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Inspired Migrant Women in Ireland is the brainchild of Carol Azams, a successful business woman, community organiser and author who has been living in Ireland for more than 15 years.

Conceived as a platform to showcase the “personalities” of migrant women from different backgrounds, the book is both a chance for contributors to share opinions on life in Ireland and an opportunity to express “viewpoints about some of the hot topics that are causes of concern for Irish residents”.

It’s set out as a series of questions and responses. The women discuss areas such as the gender pay gap, women’s rights and the government’s “Project Ireland 2040” plan, while introducing us to many of the challenges faced by migrant women, such as racism, cultural differences, crises of identity, access to jobs and a general lack of information available for people when they arrive.

Some issues are common across contributors. But what is soon evident is how challenges can depend on where somebody is migrating from, with non-EU citizens restrained by restrictions on entitlements and regulations, especially when it comes to applying for work visas, where processes can often be complicated and change from year to year.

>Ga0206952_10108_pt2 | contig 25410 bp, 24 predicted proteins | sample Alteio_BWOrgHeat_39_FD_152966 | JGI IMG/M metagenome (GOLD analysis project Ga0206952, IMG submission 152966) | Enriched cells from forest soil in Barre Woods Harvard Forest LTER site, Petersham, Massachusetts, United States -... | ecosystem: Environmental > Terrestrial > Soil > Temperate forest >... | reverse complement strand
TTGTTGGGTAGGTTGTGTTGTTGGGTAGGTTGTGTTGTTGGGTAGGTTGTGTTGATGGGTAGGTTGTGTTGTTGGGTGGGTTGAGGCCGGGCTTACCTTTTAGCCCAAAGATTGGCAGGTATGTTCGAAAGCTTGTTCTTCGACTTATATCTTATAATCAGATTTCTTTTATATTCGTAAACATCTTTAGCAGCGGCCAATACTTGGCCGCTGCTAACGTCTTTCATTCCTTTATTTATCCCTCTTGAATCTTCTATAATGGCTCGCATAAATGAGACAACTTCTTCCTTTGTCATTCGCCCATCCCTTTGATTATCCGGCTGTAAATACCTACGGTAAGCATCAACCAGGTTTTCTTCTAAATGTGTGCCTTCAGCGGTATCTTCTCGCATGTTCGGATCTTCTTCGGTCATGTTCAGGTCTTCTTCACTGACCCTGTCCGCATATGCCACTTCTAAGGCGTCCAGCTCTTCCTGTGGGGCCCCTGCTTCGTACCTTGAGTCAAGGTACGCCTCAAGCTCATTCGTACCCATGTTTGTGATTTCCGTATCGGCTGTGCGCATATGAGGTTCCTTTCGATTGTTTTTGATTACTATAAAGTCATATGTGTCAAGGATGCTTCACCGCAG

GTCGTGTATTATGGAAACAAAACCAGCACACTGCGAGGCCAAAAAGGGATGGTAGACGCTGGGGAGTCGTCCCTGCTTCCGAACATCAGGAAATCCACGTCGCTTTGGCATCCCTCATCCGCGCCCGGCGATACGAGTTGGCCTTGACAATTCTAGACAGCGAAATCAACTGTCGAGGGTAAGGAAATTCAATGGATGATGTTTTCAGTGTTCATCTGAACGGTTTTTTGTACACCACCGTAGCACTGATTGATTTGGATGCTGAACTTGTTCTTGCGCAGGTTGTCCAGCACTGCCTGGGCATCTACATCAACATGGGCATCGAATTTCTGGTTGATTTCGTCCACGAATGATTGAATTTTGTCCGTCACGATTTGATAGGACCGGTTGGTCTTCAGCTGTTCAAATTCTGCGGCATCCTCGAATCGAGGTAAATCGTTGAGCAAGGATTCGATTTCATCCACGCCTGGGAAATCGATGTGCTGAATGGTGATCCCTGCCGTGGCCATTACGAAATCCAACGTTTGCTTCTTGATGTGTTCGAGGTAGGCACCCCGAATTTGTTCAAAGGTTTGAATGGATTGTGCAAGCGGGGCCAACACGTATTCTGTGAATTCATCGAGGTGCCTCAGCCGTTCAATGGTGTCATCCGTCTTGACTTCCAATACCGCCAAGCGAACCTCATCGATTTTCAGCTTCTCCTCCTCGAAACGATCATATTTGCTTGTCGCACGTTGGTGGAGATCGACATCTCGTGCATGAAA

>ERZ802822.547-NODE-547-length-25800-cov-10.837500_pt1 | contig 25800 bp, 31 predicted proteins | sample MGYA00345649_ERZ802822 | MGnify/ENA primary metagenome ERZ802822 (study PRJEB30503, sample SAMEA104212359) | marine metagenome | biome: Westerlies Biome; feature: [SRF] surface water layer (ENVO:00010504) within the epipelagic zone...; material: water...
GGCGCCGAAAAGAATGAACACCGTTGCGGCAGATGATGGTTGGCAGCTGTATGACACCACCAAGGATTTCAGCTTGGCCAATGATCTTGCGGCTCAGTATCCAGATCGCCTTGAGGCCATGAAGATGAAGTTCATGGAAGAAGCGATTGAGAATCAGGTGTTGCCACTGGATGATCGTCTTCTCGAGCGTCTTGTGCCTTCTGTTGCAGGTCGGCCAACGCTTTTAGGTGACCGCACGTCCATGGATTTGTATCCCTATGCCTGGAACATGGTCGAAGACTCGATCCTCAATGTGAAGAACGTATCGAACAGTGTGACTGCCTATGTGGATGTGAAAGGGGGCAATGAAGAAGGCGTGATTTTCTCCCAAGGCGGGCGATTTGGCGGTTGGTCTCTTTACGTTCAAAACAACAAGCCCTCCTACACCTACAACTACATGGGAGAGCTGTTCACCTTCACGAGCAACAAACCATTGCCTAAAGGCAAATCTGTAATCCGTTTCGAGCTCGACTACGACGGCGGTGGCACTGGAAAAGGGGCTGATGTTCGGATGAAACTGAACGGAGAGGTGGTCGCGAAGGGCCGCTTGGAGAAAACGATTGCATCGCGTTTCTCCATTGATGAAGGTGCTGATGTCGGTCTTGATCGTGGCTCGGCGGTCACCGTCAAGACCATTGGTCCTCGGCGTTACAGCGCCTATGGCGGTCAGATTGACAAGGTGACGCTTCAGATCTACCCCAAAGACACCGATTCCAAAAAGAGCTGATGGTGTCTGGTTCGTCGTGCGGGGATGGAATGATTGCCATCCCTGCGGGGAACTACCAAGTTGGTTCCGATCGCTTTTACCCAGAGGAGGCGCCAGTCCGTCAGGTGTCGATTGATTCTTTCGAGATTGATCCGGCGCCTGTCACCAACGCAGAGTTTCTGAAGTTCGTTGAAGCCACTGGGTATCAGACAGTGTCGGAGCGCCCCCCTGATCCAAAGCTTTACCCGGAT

One of the biggest challenges for many is the language barrier, which can force migrant women into typical migrant-worker jobs. Anna Stanuch writes that people assume she is incompetent because she’s not a native English speaker.

Stanuch doesn’t consider herself an “immigrant woman”, but rather an EU citizen who chose to live in Ireland. She describes Ireland as “a country abundant in opportunities”. That’s a theme that stands out in many of the personal stories throughout the book – the sense of opportunity and hope, the belief that if a person works hard enough and has self-belief there’s little they can’t achieve.

It stands to reason that education plays a vital role in this, and a number of contributors highlight the availability of courses and the need to empower through continued learning. Ava Collopy, originally from Oregon, reminds us that college courses in Ireland are “drastically less expensive than in the U.S.” But for some, the bridge between former and current education isn’t always seamless. Erika Pena points out that educational degrees and experiences from a home country can be “worth nothing when you arrive here”. The move can be like starting from scratch.